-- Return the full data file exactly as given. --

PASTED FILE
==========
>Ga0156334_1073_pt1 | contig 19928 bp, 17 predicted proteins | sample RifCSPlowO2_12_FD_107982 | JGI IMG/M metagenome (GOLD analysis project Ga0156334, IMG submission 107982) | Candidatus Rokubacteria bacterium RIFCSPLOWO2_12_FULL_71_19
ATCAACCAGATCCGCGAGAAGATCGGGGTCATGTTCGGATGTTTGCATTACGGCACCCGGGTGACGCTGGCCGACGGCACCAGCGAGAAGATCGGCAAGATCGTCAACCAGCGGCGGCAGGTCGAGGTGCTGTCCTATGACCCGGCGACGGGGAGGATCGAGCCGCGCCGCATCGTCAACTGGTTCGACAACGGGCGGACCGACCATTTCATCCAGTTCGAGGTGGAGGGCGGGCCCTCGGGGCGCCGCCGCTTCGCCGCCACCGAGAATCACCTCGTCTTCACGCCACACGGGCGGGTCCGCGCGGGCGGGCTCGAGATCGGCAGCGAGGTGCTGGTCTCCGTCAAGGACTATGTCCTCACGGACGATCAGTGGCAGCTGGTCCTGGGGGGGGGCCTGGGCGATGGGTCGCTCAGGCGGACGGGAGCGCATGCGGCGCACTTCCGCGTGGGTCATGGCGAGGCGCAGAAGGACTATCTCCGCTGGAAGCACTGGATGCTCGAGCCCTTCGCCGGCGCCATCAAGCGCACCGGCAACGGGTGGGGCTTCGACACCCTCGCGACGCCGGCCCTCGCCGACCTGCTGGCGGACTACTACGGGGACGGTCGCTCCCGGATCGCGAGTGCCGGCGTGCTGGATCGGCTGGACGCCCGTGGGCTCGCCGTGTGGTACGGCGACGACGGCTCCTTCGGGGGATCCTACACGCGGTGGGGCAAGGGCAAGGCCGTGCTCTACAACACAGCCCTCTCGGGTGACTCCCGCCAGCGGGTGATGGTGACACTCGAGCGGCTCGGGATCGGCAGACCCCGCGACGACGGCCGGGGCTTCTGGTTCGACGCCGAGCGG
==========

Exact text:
>Ga0156334_1073_pt1 | contig 19928 bp, 17 predicted proteins | sample RifCSPlowO2_12_FD_107982 | JGI IMG/M metagenome (GOLD analysis project Ga0156334, IMG submission 107982) | Candidatus Rokubacteria bacterium RIFCSPLOWO2_12_FULL_71_19
ATCAACCAGATCCGCGAGAAGATCGGGGTCATGTTCGGATGTTTGCATTACGGCACCCGGGTGACGCTGGCCGACGGCACCAGCGAGAAGATCGGCAAGATCGTCAACCAGCGGCGGCAGGTCGAGGTGCTGTCCTATGACCCGGCGACGGGGAGGATCGAGCCGCGCCGCATCGTCAACTGGTTCGACAACGGGCGGACCGACCATTTCATCCAGTTCGAGGTGGAGGGCGGGCCCTCGGGGCGCCGCCGCTTCGCCGCCACCGAGAATCACCTCGTCTTCACGCCACACGGGCGGGTCCGCGCGGGCGGGCTCGAGATCGGCAGCGAGGTGCTGGTCTCCGTCAAGGACTATGTCCTCACGGACGATCAGTGGCAGCTGGTCCTGGGGGGGGGCCTGGGCGATGGGTCGCTCAGGCGGACGGGAGCGCATGCGGCGCACTTCCGCGTGGGTCATGGCGAGGCGCAGAAGGACTATCTCCGCTGGAAGCACTGGATGCTCGAGCCCTTCGCCGGCGCCATCAAGCGCACCGGCAACGGGTGGGGCTTCGACACCCTCGCGACGCCGGCCCTCGCCGACCTGCTGGCGGACTACTACGGGGACGGTCGCTCCCGGATCGCGAGTGCCGGCGTGCTGGATCGGCTGGACGCCCGTGGGCTCGCCGTGTGGTACGGCGACGACGGCTCCTTCGGGGGATCCTACACGCGGTGGGGCAAGGGCAAGGCCGTGCTCTACAACACAGCCCTCTCGGGTGACTCCCGCCAGCGGGTGATGGTGACACTCGAGCGGCTCGGGATCGGCAGACCCCGCGACGACGGCCGGGGCTTCTGGTTCGACGCCGAGCGG